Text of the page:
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Recipe Development: Shakshuka & Fennel Bishbash
Overview

Zoe takes you through how she went about coming up with her dish, inspired by memories of the spice markets and the aromas of orchids that wafts through Tel Aviv. She explains how to introduce different spices, think about how to compose a spread of several small dishes which balance each other nicely in flavour, colour and texture.

Development Stages

Key Components:

Citrus - orchids have a powerful citrus smell and they can be found lining the streets of Tel Aviv. Zoe pays homage to this scent by bringing a strong flavour of citrus to her fennel bishbash salad. She chooses grapefruit as an alternative citrus fruit to the more widely used lemon or orange, which balances the rest of the dish with some acidity.

Feasting - for centuries, cooks in the region have created lavish spreads composed of as many as a dozen dishes including hummus, salads, fresh bread, an array of condiments and an abundance of produce from the region such as olives, lemons, oranges, grapes, dates and mint. This tradition can be seen throughout the region, for example in Arabic the name for this style of dining is 'meza'. Zoe takes you through how you can balance the flavours when bringing together multiple dishes on the feasting table.

Fullness - the idea is to think about the fullness of each bite, how the Shakshuka with its spices is balanced with the acidic fennel salad and rounded out with the creamy tahini - combining hot with cold, salty and sour to create a balanced dish.

Slow cooking - the method of slow cooking softens the peppers and brings out the flavour of the ingredients. It's a great technique for showing off the vegetables of the Israeli climate which due to the dry, hot air, good soil and their unique drip-irrigation technology produces some quality fresh, vegetables.

Teachings:

  1. Slow Cooking - Learn how to make this thick and spiced brunch dish, controlling your pan and poaching the eggs on a low and slow heat to open up the flavours.
  2. Pickling - Learn about pickling in this recipe, using this quick technique to balance the flavours of this rich dish.
  3. White Tahini - A staple of Israeli cuisine, master this sauce which will feature across the whole course.

Make It Your Own:

  1. Green Shakshuka - this is a popular version of this dish in Israel. Instead of red peppers and tomatoes, you can use spinach, fresh green herbs and a baharat spice mix instead of paprika and cumin. You can also try a version with swiss chard, a load of parsley, dill and coriander.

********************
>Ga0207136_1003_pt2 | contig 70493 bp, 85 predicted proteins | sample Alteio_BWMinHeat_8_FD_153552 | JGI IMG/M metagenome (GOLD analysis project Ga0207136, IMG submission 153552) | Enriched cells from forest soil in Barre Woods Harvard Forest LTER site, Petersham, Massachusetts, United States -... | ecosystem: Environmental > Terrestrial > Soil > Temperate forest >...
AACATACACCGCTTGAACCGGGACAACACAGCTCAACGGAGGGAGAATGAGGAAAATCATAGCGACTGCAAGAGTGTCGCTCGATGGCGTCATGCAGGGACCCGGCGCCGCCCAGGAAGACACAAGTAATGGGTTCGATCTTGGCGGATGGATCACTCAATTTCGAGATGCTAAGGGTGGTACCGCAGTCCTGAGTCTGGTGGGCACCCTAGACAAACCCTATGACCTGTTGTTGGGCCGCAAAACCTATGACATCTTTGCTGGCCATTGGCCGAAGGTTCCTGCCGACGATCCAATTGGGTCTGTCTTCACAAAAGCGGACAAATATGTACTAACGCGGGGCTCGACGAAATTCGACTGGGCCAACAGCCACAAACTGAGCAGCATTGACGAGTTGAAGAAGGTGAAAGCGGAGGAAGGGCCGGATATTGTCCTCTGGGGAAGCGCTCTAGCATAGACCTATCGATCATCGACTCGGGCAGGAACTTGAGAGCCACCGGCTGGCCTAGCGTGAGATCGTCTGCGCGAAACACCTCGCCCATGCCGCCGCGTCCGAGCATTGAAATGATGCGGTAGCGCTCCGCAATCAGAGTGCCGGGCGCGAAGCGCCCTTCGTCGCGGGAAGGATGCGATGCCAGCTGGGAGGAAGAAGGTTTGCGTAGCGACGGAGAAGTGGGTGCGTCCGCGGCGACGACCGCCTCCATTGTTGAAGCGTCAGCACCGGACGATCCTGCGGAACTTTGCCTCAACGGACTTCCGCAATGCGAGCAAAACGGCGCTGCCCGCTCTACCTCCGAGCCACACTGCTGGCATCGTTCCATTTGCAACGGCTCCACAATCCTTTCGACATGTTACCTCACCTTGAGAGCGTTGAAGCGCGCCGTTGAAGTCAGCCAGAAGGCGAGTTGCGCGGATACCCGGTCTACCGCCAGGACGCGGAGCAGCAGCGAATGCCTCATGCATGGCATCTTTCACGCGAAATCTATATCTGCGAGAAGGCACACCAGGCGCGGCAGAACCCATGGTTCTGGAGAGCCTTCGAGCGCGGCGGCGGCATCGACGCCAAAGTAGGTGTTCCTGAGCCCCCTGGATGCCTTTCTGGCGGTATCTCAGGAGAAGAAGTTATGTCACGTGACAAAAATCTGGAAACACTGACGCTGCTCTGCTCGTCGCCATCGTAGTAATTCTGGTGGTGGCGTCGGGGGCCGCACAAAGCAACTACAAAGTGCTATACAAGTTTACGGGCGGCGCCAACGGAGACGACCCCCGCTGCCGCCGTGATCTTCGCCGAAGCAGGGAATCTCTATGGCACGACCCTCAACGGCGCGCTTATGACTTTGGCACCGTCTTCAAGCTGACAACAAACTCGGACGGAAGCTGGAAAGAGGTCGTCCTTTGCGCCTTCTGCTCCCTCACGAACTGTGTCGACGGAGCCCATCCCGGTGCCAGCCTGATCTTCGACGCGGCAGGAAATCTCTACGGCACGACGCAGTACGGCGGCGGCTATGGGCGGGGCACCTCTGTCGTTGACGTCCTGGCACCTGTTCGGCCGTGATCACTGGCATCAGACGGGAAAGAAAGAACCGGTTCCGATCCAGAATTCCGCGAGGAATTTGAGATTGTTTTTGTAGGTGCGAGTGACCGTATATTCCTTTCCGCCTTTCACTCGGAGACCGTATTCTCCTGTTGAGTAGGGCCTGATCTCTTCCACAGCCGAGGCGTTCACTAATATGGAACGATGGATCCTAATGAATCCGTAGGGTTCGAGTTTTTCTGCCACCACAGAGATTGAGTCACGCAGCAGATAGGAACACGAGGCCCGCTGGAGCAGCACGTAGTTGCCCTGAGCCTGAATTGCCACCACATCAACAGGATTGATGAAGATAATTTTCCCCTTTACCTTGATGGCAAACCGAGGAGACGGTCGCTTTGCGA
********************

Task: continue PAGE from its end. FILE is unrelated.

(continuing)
2. Fillings - other than the green Shakshuka version you can play around with different fillings including sausage, halloumi cheese (you can try it fried), chillis and pickled jalapeños.
  3. Spice mixes - you can play into the Shakshuka's North African routes with spices like saffron, caraway, cinnamon, harissa chilli paste or Middle Eastern spice mixes like baharat or sumac but feel free to play around with the spices you like to use in the kitchen.
  4. Colour - the Shakshuka isn't the other way to introduce different colours, the tahini sauce is also a great way to bring in some contrast. You can make a green version using a load of parsley, or red by adding tomatoes to your sauce or even a pink version using beetroots.
  5. Fruit - for the fennel salad, feel free to use orange, dried cranberries, raisins or anything that will give some sweetness and contrast to the pickling and strong flavours of the fennel.
  6. Texture - having some fun with texture is a great way to change a dish by trying different cheeses, yoghurt, seeds, or chilli flakes and herbs. Nuts are also great to experiment with as each one has a different flavour profile - walnuts and pistachios have a natural sweetness which is why you'll also see them used in desserts, whereas Zoe uses toasted pine nuts which have more of a savoury, buttery flavour.

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Zoe Tigner-Haus
My father is a big eater and as a child we used to have massive lunches at home. It was from him that I learnt a lot about seasoning.